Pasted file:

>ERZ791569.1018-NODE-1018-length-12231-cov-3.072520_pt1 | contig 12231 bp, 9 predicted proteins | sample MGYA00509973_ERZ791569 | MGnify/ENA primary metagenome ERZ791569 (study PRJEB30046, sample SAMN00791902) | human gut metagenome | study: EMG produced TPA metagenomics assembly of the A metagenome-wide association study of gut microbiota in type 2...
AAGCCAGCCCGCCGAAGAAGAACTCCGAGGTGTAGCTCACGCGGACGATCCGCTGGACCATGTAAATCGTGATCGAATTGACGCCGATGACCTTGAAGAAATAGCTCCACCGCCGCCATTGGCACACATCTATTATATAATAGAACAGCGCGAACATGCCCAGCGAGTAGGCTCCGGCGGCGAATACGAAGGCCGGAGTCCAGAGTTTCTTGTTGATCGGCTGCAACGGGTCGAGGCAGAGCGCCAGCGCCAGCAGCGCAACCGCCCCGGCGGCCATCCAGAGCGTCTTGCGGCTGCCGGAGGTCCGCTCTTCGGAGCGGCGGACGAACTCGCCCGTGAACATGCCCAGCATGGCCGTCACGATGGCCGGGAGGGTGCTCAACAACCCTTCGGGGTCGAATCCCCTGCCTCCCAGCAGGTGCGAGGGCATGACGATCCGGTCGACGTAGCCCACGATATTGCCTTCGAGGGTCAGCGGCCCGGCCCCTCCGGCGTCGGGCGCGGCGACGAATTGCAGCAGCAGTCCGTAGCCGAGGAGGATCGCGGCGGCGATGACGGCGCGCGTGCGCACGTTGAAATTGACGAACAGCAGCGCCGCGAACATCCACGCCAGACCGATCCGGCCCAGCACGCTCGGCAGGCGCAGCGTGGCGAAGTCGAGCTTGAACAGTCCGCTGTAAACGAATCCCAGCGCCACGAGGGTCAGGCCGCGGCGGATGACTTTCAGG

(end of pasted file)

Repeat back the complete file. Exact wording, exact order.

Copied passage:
>ERZ791569.1018-NODE-1018-length-12231-cov-3.072520_pt1 | contig 12231 bp, 9 predicted proteins | sample MGYA00509973_ERZ791569 | MGnify/ENA primary metagenome ERZ791569 (study PRJEB30046, sample SAMN00791902) | human gut metagenome | study: EMG produced TPA metagenomics assembly of the A metagenome-wide association study of gut microbiota in type 2...
AAGCCAGCCCGCCGAAGAAGAACTCCGAGGTGTAGCTCACGCGGACGATCCGCTGGACCATGTAAATCGTGATCGAATTGACGCCGATGACCTTGAAGAAATAGCTCCACCGCCGCCATTGGCACACATCTATTATATAATAGAACAGCGCGAACATGCCCAGCGAGTAGGCTCCGGCGGCGAATACGAAGGCCGGAGTCCAGAGTTTCTTGTTGATCGGCTGCAACGGGTCGAGGCAGAGCGCCAGCGCCAGCAGCGCAACCGCCCCGGCGGCCATCCAGAGCGTCTTGCGGCTGCCGGAGGTCCGCTCTTCGGAGCGGCGGACGAACTCGCCCGTGAACATGCCCAGCATGGCCGTCACGATGGCCGGGAGGGTGCTCAACAACCCTTCGGGGTCGAATCCCCTGCCTCCCAGCAGGTGCGAGGGCATGACGATCCGGTCGACGTAGCCCACGATATTGCCTTCGAGGGTCAGCGGCCCGGCCCCTCCGGCGTCGGGCGCGGCGACGAATTGCAGCAGCAGTCCGTAGCCGAGGAGGATCGCGGCGGCGATGACGGCGCGCGTGCGCACGTTGAAATTGACGAACAGCAGCGCCGCGAACATCCACGCCAGACCGATCCGGCCCAGCACGCTCGGCAGGCGCAGCGTGGCGAAGTCGAGCTTGAACAGTCCGCTGTAAACGAATCCCAGCGCCACGAGGGTCAGGCCGCGGCGGATGACTTTCAGG